Jefferson Navicky

 

A Road That Happened to Be Broken
 

Cast of Characters

Racine:    Reggie’s wife

Reggie:    The birthday boy

Gogol:       Reggie’s friend

 

Scene
Reggie and Racine’s apartment


Time
present

 

REGGIE
   You gonna get a piece from him?
RACINE
   Naw I’m gonna switch it out, and get one from Bernard
   King.
REGGIE
   You going to Bernard? You going to the King?
RACINE
   Why not? If you going to get a piece, you might as well
   go to the King, right?
REGGIE
   Yeah, but man, it’s Bernard King you talking about.
RACINE
   Woman. "Yeah, woman." I ain’t your man.
REGGIE
   You certainly ain’t. Wo-man.
RACINE
   It’s your birthday, Reggie. Your birthday. You want
   yourself a nice, fine piece, right?
REGGIE
   I nice, fine piece. That would be nice.
RACINE
   Wouldn’t it now?
REGGIE
   A thing of power. A finely-made machine. Precision
   craftsmanship.
RACINE
   And that’s why I’m going to Bernard King.
REGGIE
   The Bernard King. Damn, the King. You’d do that for me.
   You love me like that?
RACINE
   Yeah, yeah I suppose I do.
REGGIE
   Well, shit. Welllll, shit. Who’da thunk it?
RACINE
   Don’t you go on about it. I’m getting’ your piece for
   you and that’s that. Now you just lie back here and
   relax. Go ahead, lay on down.

 

REGGIE lies down.


REGGIE
   Like this?
RACINE
   Right like that. You just relax and wait. Shit you
   could even fall asleep and when you wake up, there’s a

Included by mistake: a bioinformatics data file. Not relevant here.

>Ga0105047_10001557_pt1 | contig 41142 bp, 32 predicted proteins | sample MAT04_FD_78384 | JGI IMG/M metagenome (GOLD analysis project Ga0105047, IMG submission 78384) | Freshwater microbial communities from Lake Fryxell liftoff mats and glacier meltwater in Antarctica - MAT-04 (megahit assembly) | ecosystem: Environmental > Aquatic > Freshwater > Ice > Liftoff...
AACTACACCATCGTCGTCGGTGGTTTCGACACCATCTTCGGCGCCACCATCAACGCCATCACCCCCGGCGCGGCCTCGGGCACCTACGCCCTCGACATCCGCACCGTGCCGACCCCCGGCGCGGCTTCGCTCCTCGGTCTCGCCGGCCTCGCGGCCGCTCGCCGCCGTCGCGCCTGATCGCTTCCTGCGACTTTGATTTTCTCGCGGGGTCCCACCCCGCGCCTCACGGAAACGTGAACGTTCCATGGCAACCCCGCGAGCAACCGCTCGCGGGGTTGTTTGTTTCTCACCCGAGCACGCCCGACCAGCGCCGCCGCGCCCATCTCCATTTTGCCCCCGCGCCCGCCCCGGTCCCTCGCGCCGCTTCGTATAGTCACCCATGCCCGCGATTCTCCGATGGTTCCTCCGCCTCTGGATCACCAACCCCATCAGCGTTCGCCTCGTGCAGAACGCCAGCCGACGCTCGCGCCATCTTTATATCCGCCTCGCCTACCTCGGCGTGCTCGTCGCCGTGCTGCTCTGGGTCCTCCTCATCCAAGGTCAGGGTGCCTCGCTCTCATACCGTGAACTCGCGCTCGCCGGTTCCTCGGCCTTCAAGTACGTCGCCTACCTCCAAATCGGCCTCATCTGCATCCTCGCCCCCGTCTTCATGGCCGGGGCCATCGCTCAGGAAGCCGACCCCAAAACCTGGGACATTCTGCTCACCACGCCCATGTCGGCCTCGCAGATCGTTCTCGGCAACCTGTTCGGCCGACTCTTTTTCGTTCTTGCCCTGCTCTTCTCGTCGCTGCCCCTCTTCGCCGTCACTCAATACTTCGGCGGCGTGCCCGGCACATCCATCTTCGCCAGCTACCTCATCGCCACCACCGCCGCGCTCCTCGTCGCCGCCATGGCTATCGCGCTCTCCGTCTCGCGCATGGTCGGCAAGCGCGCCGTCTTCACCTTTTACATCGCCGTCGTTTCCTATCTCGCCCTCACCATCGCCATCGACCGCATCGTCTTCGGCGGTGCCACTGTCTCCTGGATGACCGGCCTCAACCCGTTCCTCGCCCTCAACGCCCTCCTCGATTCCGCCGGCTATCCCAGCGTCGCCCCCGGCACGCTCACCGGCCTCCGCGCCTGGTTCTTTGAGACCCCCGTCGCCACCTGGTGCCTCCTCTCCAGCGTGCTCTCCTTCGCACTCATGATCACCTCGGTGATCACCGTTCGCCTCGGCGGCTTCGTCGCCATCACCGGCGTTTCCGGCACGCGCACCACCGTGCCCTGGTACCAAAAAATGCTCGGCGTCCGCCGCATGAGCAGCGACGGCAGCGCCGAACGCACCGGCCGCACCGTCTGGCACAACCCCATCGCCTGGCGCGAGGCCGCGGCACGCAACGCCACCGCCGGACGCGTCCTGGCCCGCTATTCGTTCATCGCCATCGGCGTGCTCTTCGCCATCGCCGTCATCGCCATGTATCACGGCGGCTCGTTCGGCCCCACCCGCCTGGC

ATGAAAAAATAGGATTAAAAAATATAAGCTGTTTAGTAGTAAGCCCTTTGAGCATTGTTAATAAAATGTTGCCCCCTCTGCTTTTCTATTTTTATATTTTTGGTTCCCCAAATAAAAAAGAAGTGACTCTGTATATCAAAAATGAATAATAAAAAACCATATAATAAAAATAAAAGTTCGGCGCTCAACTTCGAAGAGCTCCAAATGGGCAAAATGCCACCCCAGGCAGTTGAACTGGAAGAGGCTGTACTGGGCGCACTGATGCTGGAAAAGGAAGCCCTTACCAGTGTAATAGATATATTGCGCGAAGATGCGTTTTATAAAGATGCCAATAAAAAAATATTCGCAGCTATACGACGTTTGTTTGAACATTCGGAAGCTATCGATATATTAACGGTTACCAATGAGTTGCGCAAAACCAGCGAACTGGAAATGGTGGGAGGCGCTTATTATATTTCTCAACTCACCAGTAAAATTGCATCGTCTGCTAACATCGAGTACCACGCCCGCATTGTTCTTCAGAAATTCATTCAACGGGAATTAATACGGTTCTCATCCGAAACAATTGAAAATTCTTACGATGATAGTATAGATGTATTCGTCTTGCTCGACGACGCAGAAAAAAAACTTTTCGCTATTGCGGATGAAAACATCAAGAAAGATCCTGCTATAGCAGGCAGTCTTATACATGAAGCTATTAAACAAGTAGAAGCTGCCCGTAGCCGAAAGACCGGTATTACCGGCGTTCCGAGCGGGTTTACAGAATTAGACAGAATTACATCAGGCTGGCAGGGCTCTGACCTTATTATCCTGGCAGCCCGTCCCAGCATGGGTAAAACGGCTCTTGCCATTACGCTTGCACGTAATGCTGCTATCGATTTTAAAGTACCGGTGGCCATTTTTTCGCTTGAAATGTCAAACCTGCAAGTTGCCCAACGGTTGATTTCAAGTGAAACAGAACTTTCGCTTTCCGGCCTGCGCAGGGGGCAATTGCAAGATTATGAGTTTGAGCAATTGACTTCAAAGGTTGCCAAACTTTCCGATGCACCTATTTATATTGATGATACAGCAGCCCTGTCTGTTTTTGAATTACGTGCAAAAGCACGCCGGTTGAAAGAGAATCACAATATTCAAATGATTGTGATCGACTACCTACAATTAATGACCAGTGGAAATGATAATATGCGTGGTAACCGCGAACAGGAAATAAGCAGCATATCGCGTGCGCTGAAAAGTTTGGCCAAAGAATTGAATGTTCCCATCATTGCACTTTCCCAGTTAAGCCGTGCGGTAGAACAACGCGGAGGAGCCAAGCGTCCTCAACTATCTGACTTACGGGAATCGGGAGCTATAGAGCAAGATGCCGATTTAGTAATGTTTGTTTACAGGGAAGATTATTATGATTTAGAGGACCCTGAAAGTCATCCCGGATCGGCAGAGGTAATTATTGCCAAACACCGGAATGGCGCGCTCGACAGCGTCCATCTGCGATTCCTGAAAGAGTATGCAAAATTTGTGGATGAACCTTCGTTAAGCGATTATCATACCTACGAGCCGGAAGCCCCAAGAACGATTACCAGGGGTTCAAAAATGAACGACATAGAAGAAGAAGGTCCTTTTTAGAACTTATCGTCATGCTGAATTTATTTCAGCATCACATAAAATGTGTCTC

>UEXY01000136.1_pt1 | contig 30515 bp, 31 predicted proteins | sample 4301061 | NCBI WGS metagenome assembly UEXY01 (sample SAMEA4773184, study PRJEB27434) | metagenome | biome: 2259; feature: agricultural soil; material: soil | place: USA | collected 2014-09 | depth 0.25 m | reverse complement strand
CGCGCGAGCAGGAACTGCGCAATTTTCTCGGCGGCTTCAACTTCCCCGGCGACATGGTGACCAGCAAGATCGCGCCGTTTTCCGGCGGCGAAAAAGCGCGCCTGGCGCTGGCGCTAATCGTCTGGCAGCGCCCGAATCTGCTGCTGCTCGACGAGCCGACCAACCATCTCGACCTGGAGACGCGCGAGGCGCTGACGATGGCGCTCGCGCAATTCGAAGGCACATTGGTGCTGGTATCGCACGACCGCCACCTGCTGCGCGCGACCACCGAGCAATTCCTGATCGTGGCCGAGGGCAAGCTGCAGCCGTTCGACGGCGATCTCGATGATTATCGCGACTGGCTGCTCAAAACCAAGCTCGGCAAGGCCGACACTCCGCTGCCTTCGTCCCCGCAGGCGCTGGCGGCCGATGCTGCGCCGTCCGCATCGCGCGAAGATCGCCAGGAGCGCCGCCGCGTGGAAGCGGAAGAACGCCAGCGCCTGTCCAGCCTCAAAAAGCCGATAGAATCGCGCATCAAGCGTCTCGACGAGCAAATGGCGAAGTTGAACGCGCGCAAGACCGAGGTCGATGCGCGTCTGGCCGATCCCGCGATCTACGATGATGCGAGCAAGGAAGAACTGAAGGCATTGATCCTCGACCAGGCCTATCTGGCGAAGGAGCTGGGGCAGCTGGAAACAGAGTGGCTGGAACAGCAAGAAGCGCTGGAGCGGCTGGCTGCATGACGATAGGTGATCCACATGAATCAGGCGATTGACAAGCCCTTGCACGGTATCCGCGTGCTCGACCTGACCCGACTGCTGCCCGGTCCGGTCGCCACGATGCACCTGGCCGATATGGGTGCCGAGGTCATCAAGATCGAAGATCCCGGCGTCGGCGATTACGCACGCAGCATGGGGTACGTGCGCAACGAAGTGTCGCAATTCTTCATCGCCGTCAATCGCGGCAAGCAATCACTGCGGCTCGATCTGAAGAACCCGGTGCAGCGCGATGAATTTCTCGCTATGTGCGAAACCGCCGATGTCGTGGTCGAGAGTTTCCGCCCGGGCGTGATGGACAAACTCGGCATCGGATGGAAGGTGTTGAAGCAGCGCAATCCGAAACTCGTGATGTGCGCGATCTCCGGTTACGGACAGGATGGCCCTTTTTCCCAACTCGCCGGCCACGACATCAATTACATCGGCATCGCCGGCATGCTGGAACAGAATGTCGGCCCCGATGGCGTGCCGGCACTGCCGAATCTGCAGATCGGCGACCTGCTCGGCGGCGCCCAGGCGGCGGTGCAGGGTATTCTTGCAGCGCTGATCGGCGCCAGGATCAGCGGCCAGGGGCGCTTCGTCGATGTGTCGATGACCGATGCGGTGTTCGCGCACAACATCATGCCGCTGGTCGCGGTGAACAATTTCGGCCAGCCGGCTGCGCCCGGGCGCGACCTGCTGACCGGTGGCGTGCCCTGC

good chance I’ll be back with that piece. BEAT. Now you
   just relax them little dogs.

 

RACINE shakes REGGIE’S feet.


RACINE
   And you relax those big ol’ hamhocks, those lovely
   poom-pooms.


RACINE shakes and jiggles his thighs.


RACINE
  And those monster hips of yours. Yeah you just leave’em
   be.

 

RACINE shakes his hips.


RACINE
   And by the time I’m back I’ll wake up your whole body.
REGGIE
   You will?
RACINE
   Don’t you worry about it.
REGGIE
   You tell Mr. King I said hello?
RACINE
   Sure will, sure will. Goodbye, Reggie.
REGGIE
   I love you, Racine.

 

RACINE EXITS.


RACINE (off stage)
   I know you do. Happy Birthday, Regg.


REGGIE fidgets on the floor.
Pause.


GOGOL (off stage, knocking)
   Reggie? Reggie, you in there? I saw your light on from
   the street and I thought you’d be in there.
REGGIE
   I’ma here. Come on in.

 

ENTER GOGOL.


GOGOL
   There you are.